Michigan family treatment court receives federal grant from Dept. of Justice

The Cass County Circuit Court announced that its Family Treatment Court (FTC) has received a $746,482 three-year federal enhancement grant from the U.S. Department of Justice, Office of Justice Programs, Office of Juvenile Justice and Delinquency Prevention Grant Program. Cass County FTC was one of only six grantees across the country, with the others in Georgia, Indiana, Missouri, New York, and Rhode Island.

The funds will be used to enhance the court's efforts to improve outcomes for children and families who are involved with the child welfare system and who are affected by parental substance use.

"Understanding that addiction is a disease and that treatment, along with management and intensive supervision, is necessary for successful rehabilitation," said Chief Judge Susan L. Dobrich, founding and presiding judge of the FTC. "This enhancement grant will enable our program to provide additional evidence-based treatment services."

"Cass County Family Treatment Court has a long record of extending a helping hand to families who are struggling to remain whole and overcome issues relating to substance abuse," said Justice Elizabeth T. Clement, who serves as the MSC liaison to problem-solving courts. "I wholeheartedly applaud the work of Judge Dobrich and her entire team because they are engaging with their community in the most meaningful way of all: turning lives around."

Dobrich explained that Cass County's FTC does not use a "cookie-cutter approach," but rather, it implements an individualized treatment plan for each participant. The program adheres to the Family Treatment Court model, which is based on the principle of a multisystem collaborative approach between courts, child welfare, and substance use disorder treatment providers. This model ensures that families affected by parental substance use, including opioids, receive a comprehensive and coordinated response complimented by a range of family-centered services to meet their family's unique and complex needs. In 2019, approximately 500 FTCs operated in 48 states, the District of Columbia, Puerto Rico, and Guam.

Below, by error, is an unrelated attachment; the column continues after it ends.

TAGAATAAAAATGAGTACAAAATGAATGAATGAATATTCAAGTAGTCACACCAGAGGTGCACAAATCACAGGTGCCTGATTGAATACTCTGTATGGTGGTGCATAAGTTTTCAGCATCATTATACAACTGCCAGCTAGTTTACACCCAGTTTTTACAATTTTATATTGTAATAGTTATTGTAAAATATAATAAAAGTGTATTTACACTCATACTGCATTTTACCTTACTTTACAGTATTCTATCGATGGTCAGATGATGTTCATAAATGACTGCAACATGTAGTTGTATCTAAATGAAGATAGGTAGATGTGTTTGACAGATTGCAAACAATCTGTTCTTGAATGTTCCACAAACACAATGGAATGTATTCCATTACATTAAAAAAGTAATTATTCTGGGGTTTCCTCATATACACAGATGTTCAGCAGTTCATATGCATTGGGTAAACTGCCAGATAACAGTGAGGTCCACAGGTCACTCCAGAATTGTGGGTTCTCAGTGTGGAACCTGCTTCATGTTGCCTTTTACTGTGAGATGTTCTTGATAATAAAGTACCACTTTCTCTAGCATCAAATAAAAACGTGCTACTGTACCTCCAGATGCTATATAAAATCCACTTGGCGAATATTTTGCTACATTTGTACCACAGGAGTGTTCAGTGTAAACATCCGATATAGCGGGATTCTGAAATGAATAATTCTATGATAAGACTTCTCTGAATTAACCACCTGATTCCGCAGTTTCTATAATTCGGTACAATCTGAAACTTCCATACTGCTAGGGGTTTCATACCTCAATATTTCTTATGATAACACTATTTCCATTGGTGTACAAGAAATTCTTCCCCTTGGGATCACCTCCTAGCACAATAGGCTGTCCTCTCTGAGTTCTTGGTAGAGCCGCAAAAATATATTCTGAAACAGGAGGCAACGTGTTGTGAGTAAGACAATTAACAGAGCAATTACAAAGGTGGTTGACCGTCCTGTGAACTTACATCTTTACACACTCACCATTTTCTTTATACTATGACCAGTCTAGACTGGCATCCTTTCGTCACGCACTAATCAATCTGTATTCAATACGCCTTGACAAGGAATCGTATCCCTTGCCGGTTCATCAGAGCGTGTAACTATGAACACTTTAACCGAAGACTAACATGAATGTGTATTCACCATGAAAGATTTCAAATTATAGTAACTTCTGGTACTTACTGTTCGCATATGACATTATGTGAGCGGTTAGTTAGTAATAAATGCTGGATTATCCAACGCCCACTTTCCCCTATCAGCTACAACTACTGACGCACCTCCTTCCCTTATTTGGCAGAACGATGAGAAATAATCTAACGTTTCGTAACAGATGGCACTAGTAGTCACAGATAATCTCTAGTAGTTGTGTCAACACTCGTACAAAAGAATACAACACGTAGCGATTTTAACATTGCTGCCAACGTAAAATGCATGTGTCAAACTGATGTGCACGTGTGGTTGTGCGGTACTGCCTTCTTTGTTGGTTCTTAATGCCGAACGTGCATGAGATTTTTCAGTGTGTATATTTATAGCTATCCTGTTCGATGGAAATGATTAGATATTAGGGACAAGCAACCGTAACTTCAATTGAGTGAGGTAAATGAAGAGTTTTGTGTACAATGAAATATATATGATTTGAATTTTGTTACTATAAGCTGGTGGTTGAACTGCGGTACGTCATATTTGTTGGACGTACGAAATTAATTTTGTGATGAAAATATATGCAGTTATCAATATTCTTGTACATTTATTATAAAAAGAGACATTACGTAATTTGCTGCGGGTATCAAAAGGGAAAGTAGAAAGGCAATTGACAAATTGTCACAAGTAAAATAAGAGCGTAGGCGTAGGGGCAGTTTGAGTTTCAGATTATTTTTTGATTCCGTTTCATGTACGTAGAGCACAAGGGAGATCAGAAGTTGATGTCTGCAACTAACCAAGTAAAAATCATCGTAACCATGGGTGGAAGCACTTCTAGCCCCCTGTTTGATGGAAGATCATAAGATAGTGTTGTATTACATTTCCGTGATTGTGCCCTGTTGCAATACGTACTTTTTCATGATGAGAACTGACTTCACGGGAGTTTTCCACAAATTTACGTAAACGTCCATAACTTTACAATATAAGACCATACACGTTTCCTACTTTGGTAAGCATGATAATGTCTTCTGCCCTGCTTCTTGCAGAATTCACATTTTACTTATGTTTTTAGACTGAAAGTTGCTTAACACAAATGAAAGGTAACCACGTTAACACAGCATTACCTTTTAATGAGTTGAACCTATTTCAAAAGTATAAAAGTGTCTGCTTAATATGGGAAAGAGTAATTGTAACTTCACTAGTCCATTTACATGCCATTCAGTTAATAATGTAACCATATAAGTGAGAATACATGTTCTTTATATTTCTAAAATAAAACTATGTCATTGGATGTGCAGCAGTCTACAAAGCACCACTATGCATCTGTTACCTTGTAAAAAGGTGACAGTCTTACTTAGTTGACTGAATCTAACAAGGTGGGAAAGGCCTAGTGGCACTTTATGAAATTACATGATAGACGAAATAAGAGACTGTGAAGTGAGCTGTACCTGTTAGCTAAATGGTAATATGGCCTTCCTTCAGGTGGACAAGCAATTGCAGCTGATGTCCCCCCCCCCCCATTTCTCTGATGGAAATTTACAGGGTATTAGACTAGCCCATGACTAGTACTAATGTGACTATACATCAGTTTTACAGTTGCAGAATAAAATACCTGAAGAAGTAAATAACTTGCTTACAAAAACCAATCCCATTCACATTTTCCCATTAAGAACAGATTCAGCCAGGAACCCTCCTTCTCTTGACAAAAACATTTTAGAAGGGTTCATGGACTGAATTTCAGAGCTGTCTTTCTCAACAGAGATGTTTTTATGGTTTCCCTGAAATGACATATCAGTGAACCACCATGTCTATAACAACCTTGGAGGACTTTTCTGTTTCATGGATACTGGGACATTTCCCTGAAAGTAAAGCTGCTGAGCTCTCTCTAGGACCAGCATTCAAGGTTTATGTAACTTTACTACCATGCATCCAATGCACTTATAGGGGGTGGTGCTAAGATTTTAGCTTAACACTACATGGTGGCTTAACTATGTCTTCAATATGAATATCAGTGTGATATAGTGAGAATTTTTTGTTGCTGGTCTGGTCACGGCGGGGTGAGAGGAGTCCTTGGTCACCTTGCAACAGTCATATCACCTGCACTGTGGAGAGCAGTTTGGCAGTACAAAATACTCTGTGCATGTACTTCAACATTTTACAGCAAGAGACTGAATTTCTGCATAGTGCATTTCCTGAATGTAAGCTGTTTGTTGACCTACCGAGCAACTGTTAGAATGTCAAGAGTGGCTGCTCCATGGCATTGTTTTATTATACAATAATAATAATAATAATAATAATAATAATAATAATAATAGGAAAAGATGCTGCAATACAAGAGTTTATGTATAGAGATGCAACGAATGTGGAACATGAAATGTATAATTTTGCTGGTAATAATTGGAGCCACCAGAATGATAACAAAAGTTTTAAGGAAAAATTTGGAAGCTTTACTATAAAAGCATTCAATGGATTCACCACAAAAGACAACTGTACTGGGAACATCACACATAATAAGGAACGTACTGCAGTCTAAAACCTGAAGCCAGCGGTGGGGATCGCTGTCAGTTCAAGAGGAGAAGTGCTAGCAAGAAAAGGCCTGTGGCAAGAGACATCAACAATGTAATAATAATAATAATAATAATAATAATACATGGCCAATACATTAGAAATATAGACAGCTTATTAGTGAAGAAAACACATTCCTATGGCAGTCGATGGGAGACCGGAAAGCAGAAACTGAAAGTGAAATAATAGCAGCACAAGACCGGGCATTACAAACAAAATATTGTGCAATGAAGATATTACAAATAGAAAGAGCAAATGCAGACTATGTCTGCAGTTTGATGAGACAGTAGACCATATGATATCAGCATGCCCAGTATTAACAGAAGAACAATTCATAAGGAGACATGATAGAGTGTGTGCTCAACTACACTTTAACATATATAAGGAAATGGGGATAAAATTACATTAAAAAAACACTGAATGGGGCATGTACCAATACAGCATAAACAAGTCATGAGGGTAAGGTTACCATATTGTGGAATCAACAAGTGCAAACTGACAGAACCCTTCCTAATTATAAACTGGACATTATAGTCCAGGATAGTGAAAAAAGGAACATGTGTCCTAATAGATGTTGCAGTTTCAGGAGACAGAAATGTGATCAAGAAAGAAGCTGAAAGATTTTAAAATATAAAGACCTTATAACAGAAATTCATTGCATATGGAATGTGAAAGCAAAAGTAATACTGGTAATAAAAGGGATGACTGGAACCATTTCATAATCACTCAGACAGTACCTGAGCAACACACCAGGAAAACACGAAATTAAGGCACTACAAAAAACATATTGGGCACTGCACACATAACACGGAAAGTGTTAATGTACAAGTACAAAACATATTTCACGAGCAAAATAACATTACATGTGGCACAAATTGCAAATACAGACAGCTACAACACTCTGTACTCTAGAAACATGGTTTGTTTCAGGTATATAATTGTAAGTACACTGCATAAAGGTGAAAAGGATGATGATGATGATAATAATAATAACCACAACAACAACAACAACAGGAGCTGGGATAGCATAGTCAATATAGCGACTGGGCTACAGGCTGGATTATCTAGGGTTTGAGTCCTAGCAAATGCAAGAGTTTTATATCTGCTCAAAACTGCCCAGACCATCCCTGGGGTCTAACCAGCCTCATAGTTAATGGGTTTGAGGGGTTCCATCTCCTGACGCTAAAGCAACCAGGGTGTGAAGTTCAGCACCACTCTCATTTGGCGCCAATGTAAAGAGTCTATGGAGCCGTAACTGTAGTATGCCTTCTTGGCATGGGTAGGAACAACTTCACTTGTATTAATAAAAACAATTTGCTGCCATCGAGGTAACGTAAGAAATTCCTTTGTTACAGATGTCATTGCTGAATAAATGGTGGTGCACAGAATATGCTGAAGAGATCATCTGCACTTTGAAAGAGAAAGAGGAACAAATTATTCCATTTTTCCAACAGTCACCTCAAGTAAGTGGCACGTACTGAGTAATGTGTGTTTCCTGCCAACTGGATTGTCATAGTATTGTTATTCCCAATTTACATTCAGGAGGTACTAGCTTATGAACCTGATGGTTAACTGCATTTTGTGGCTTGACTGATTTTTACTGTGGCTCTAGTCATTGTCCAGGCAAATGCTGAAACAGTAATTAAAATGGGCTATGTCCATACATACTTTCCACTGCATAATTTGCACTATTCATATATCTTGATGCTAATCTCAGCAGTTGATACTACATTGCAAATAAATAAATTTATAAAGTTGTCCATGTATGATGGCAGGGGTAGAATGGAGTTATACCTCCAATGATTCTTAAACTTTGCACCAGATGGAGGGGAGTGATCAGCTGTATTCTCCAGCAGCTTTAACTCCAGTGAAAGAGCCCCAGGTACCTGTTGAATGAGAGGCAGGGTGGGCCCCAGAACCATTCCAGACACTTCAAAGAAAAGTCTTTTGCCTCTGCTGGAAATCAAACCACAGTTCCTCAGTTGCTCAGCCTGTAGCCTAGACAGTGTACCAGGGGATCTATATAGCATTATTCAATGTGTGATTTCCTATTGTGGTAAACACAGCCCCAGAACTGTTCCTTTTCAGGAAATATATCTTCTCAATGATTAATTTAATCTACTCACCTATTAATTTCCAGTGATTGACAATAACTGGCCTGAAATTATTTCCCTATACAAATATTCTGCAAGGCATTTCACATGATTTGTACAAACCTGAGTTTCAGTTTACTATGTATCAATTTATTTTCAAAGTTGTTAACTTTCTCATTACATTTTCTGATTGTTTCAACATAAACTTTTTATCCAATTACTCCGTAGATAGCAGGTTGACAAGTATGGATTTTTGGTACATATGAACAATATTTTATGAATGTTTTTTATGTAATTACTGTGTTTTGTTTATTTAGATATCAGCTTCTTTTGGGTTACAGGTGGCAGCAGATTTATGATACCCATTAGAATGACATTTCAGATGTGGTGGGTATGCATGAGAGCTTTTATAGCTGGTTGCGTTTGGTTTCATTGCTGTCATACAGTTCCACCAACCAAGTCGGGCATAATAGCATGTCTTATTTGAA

Cass County FTC is one of Michigan's 188 problem-solving courts, which focus on providing treatment and intense supervision to offenders as an alternative to incarceration. These include drug and sobriety, mental health, veterans, and other nontraditional courts. The Michigan Supreme Court assists trial courts in the management of these programs by providing training, education, operational standards, monitoring, certification requirements, and funding. The Supreme Court recently awarded more than $11 million to 99 drug and sobriety treatment court programs across Michigan, including Cass County FTC.

According to FY 2018 data, graduates of adult drug court programs were two times less likely to be convicted of a new offense within three years of admission. Also, unemployment dropped dramatically among all drug and sobriety court graduates: by 100 percent for adult drug court graduates; and by well over three-quarters for sobriety and hybrid (drug/sobriety) court graduates.

Published: Tue, Nov 19, 2019